In this paper, a novel machine learning method for classifying impact energy levels and quantifying the uncertainty based on passive sensing in a flat composite plate is proposed, implemented and evaluated. The proposed method, BNN, is compared with multi-ANN to critically assess the capabilities of both neural networks’ performance, including the accuracy of predictions, the time efficiency and computational resources. The focus of the performance analysis has been on upscaling of such developed machine learning techniques to real structures, where there will be a large variability in the data from the trained ones. For example, what will be the reliability of a meta-model that was developed and tested at a small scale with perpendicular impacts only, in correctly categorizing inclined impacts. The findings of the research study are mainly listed below:
  • Both the BNN and single ANN can classify energy levels of perpendicular impacts with high accuracy using the feature of transferred energy, although the accuracy of the single ANN is higher than that of the BNN.
  • Both the BNN and multi-ANN can quantify the uncertainty in the mode and calculate the confidence of predicted outcomes. For perpendicular impacts, the confidence of predicted outcomes in the multi-ANN is higher than that in the BNN, while the time and computational resource cost of the multi-ANN are significantly larger than those of the BNN.
  • The time and computational resource cost of the multi-ANN increase linearly as the number of ANN used increases, while the cost of the BNN remains stable as the number of Monte Carlo sampling increases. For 100 ANN and 100 times Monte Carlo sampling, the cost of the multi-ANN is significantly larger than that of the BNN.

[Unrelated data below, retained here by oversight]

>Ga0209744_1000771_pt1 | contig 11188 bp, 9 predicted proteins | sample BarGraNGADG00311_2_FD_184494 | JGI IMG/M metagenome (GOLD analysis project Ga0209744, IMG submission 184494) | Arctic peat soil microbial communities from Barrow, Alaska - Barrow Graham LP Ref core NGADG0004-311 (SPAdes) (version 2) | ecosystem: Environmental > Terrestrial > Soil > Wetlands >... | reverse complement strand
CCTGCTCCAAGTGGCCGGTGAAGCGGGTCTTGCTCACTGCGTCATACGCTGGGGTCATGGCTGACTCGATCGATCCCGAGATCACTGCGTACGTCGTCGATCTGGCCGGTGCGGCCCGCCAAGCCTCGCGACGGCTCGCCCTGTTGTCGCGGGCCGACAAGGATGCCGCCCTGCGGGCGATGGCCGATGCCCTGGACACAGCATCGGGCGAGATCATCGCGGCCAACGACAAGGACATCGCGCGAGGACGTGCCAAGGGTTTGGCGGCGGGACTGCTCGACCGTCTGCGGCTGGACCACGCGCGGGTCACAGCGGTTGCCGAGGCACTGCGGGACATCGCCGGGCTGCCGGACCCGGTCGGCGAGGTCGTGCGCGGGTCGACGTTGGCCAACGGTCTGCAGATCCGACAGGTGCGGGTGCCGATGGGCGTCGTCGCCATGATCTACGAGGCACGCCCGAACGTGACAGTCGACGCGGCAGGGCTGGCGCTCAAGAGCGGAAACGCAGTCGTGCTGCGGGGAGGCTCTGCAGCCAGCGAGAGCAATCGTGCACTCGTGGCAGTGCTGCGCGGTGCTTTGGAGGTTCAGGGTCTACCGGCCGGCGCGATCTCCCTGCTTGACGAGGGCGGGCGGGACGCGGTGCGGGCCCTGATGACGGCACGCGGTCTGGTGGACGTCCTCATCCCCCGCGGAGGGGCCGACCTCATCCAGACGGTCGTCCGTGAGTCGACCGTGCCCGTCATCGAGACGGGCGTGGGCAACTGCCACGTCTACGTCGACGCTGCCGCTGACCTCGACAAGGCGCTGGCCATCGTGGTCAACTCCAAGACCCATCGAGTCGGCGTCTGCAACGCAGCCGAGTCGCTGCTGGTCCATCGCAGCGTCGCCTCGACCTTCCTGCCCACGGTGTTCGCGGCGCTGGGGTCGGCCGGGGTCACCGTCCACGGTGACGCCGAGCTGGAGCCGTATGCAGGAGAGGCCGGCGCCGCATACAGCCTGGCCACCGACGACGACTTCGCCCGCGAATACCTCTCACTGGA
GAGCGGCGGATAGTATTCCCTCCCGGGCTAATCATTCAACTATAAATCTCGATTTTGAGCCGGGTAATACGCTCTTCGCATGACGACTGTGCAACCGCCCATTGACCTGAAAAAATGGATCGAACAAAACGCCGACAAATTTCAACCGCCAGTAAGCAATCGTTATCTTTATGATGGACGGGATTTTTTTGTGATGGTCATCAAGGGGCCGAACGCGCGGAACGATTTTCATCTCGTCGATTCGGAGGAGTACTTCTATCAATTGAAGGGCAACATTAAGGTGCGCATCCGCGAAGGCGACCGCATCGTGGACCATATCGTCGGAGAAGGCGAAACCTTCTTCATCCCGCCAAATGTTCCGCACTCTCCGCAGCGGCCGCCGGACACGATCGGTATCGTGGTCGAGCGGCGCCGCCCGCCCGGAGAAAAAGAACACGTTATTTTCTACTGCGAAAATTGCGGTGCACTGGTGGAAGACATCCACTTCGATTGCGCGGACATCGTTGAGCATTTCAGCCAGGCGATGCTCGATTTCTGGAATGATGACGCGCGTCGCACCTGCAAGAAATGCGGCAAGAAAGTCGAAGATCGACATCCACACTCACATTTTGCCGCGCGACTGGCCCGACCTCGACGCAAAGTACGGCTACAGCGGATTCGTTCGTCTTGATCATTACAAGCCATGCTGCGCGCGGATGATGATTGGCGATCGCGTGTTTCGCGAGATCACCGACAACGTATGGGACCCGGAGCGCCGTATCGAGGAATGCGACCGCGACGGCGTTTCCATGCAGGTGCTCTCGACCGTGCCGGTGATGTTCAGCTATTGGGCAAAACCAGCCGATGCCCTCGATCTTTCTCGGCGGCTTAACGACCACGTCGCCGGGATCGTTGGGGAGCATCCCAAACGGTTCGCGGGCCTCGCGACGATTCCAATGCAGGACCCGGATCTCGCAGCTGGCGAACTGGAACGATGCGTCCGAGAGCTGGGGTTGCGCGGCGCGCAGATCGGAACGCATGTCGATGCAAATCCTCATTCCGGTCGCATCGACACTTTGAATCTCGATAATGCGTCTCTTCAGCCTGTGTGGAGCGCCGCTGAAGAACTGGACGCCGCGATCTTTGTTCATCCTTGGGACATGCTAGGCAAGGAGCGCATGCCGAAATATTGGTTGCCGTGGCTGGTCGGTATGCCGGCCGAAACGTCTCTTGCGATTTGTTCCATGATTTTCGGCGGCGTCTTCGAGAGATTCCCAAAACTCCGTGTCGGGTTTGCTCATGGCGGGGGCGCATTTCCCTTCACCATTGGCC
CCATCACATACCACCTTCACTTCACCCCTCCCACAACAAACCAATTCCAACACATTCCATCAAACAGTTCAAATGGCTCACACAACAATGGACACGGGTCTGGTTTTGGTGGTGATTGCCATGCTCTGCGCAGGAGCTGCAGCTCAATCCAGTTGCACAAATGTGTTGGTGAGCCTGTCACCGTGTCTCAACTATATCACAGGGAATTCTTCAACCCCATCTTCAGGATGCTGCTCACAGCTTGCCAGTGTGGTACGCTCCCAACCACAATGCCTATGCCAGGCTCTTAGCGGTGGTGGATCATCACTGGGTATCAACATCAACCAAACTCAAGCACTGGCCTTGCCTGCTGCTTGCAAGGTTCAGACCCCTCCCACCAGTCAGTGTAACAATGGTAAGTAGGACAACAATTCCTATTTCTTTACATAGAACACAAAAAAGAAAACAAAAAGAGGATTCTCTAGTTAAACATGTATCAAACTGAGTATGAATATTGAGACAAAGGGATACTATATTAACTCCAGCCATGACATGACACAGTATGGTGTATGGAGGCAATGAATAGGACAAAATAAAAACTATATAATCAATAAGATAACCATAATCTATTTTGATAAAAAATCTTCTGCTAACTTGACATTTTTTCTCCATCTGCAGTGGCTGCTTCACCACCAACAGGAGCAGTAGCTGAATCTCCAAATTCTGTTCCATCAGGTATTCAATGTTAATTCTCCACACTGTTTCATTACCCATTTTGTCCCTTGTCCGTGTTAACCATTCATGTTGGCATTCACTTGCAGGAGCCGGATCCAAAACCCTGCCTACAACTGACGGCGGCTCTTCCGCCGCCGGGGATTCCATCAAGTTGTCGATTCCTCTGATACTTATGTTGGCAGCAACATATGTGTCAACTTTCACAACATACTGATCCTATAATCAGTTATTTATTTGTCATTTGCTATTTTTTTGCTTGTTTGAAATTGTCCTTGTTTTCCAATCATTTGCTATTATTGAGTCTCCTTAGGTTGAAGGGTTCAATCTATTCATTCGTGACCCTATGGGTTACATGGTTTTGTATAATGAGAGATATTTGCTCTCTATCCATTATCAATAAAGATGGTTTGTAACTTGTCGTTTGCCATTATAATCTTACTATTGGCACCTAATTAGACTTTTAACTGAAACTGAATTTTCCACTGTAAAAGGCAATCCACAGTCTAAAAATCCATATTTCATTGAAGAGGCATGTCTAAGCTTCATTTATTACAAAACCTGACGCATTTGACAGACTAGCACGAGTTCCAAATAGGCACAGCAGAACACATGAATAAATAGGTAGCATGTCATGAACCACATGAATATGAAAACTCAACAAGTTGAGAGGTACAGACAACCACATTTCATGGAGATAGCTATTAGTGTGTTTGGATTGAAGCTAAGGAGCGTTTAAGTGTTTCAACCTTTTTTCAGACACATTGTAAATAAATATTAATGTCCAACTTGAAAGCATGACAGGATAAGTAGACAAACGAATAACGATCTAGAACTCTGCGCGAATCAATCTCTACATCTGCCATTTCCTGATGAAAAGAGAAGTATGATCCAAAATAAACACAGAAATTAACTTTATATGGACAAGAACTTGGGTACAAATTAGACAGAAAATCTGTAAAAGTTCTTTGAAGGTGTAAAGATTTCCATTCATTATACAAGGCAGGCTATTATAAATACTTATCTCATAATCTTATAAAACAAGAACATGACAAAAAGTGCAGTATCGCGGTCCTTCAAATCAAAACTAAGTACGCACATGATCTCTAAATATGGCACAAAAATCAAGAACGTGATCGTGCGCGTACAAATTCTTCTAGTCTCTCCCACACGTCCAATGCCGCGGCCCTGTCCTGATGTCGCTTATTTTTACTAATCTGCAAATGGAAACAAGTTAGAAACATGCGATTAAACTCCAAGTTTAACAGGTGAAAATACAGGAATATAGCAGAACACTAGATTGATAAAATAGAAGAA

• For angled impacts, both the BNN and multi-ANN can only reach the accuracy of nearly 50% with the feature of transferred energy, while the multi-ANN tends to make more “False” predictions.
  • The dynamics response that the perpendicular and inclined impacts generate in the plate are very different, even if they are of the same mass and height; therefore, if a metamodel is developed for perfect impact scenarios in the laboratory condition (i.e., perpendicular impacts), it cannot predict inclined impacts with high accuracy. It is observed that including other features that can directly relate to the characteristic response that each impact scenario generates in the structure, can improve the results, but this needs to be further investigated, including more variability in the impact scenarios. This conclusion also follows the findings in [22] where two step classification is proposed. Therefore, future work will investigate the variability not only of impact angle but also impactor material, mass and size to represent a more realistic variability.
  • The mixed features of transferred energy and frequency at maximum amplitude cannot be used to predict energy levels of angled impacts as the results are totally random. The mixed features of transferred energy and time interval of the largest peak show a potential to help to identify both the angled and perpendicular impacts as the number of “False” predictions for angled impacts and “Unreliable” predictions for perpendicular impacts decreases meanwhile.